Steps 1 and 2 are identical to the steps you would take when setting up a static website. More details on these steps can be found in my previous post here. The same AWS account and domain name can be used for a dynamic website even if you are already using it for a static website, so don’t worry about re-using it.
Step 3 – Create an AWS instance
Log into AWS and go to the region you want your website to be hosted in (the button in the top right controls this). The region you choose doesn’t matter too much, but it’s best to choose a region close to where you think website will mainly be called from so that your traffic doesn’t have to travel as far.
Now, you’ll want to set up a new instance in this region. This is the server that will be running your website. To set this up click on ‘Services’ in the top left corner of the page, go to ‘EC2’ and then go to ‘Instances’ (on the right-hand side menu). Now choose ‘Launch Instance’.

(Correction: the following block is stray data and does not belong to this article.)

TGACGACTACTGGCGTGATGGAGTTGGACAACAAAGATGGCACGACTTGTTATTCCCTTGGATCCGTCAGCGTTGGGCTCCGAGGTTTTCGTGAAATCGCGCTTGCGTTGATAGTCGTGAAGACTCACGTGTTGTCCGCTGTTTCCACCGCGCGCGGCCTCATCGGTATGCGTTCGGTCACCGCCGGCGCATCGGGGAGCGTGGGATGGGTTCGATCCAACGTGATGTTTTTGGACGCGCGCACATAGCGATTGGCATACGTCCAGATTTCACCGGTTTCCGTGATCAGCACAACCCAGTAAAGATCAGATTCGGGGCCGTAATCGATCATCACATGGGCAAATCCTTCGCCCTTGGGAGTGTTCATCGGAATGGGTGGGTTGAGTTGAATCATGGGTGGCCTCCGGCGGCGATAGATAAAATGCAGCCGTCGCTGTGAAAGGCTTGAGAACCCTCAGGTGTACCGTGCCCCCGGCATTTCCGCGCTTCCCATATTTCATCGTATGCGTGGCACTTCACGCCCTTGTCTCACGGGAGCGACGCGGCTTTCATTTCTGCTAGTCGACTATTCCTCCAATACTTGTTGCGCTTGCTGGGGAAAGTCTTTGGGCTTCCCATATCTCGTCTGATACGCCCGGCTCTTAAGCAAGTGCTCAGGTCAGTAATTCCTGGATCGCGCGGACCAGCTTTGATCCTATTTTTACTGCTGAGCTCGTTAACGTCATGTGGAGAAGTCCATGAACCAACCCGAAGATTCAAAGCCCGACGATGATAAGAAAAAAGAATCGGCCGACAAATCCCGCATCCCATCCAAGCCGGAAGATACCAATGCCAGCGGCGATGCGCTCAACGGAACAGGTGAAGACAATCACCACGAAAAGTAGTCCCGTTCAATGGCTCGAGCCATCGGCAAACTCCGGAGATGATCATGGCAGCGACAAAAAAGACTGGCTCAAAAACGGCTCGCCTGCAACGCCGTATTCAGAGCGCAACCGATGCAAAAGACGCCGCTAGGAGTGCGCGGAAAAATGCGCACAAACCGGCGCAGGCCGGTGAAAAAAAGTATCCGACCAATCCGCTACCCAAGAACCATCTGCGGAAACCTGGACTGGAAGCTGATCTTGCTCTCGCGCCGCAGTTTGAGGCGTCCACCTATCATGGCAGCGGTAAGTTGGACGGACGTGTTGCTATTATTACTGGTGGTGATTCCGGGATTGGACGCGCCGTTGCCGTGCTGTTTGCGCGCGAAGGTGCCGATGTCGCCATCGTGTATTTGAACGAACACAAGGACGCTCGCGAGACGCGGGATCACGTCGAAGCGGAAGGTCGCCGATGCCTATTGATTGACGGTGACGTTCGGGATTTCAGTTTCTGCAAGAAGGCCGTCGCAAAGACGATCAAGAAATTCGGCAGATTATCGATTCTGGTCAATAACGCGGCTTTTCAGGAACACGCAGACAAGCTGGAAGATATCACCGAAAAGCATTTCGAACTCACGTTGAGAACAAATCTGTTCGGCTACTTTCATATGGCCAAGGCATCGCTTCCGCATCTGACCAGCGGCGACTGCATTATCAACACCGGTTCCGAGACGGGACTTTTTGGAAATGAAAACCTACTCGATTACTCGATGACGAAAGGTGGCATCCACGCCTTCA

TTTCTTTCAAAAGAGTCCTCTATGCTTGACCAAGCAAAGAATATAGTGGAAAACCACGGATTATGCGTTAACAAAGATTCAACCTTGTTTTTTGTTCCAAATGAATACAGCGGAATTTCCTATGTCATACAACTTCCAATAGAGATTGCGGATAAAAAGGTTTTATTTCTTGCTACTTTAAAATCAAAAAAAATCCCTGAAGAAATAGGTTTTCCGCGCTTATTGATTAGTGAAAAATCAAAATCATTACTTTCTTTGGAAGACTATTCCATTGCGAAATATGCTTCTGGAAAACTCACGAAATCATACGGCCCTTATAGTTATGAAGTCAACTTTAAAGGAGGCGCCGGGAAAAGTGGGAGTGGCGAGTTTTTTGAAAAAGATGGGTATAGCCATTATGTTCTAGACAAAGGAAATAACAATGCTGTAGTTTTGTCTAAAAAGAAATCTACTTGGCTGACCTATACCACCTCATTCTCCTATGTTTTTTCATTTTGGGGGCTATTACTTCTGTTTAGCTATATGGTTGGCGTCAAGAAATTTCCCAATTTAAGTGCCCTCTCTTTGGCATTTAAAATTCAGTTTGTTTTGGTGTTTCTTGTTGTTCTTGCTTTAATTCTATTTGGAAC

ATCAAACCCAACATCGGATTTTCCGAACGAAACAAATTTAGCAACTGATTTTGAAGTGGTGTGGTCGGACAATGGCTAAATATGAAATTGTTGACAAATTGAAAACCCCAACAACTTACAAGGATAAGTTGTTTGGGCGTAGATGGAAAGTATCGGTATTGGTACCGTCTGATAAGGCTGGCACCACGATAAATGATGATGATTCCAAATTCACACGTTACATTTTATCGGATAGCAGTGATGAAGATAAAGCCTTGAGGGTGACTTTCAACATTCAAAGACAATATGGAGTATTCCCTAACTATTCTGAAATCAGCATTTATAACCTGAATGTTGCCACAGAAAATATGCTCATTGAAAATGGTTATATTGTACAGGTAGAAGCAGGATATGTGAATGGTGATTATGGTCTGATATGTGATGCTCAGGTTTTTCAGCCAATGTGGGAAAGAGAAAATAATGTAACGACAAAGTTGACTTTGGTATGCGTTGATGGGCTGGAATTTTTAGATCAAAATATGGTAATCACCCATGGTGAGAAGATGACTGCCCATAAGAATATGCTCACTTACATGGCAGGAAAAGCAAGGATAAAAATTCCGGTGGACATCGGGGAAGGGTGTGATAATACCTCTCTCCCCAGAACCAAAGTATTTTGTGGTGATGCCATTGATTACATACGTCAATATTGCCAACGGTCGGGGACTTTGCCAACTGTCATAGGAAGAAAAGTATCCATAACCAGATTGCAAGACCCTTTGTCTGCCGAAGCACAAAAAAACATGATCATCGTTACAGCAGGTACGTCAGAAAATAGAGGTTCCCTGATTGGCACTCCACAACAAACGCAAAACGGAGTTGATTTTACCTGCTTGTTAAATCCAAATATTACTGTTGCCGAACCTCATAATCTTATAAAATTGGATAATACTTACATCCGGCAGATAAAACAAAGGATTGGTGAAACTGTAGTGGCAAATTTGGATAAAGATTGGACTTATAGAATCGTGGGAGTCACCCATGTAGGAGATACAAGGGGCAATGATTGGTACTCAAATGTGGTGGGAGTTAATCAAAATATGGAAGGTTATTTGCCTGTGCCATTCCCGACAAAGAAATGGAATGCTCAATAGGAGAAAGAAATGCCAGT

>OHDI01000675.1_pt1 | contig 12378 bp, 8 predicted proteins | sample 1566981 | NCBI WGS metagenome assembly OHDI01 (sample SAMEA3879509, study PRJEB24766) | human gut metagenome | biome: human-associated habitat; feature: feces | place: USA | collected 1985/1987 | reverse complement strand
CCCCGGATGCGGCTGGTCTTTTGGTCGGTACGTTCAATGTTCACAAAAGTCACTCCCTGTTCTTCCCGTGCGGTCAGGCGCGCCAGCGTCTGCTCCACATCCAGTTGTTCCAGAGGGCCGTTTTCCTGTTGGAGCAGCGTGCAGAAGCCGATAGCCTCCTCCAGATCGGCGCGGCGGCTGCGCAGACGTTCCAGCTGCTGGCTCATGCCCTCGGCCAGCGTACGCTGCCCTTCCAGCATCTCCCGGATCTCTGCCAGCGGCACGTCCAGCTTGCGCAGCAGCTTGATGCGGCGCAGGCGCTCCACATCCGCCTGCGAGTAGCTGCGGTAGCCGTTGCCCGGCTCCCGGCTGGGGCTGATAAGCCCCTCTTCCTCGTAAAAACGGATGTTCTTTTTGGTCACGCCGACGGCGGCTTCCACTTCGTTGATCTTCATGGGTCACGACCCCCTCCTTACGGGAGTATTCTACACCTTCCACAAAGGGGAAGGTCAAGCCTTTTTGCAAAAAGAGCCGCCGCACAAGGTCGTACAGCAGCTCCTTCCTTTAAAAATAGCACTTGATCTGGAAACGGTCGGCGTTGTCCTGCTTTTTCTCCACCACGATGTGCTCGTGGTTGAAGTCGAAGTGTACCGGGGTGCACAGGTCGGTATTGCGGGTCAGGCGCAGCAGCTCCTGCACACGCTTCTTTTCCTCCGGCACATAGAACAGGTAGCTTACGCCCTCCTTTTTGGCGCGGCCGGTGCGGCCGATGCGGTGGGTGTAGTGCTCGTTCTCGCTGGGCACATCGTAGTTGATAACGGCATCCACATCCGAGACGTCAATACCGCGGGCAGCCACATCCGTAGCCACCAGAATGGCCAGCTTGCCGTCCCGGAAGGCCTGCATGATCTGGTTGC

When setting up your instance, a lot can be left as default, but some choices must be made. These are the non-default choices I have made; there are other ways to set up a dynamic website (e.g. using the instance type amazon Linux), but to make sure all the steps in this blog work for you I recommend matching my choices:
- For the future steps, you will need to be using ubuntu, so pick an ubuntu image as your base image. I chose Ubuntu Server 18.04.
- Choose the free tier one (this is small, so won’t be able to hold a lot of information or handle as much traffic, but it’s free!)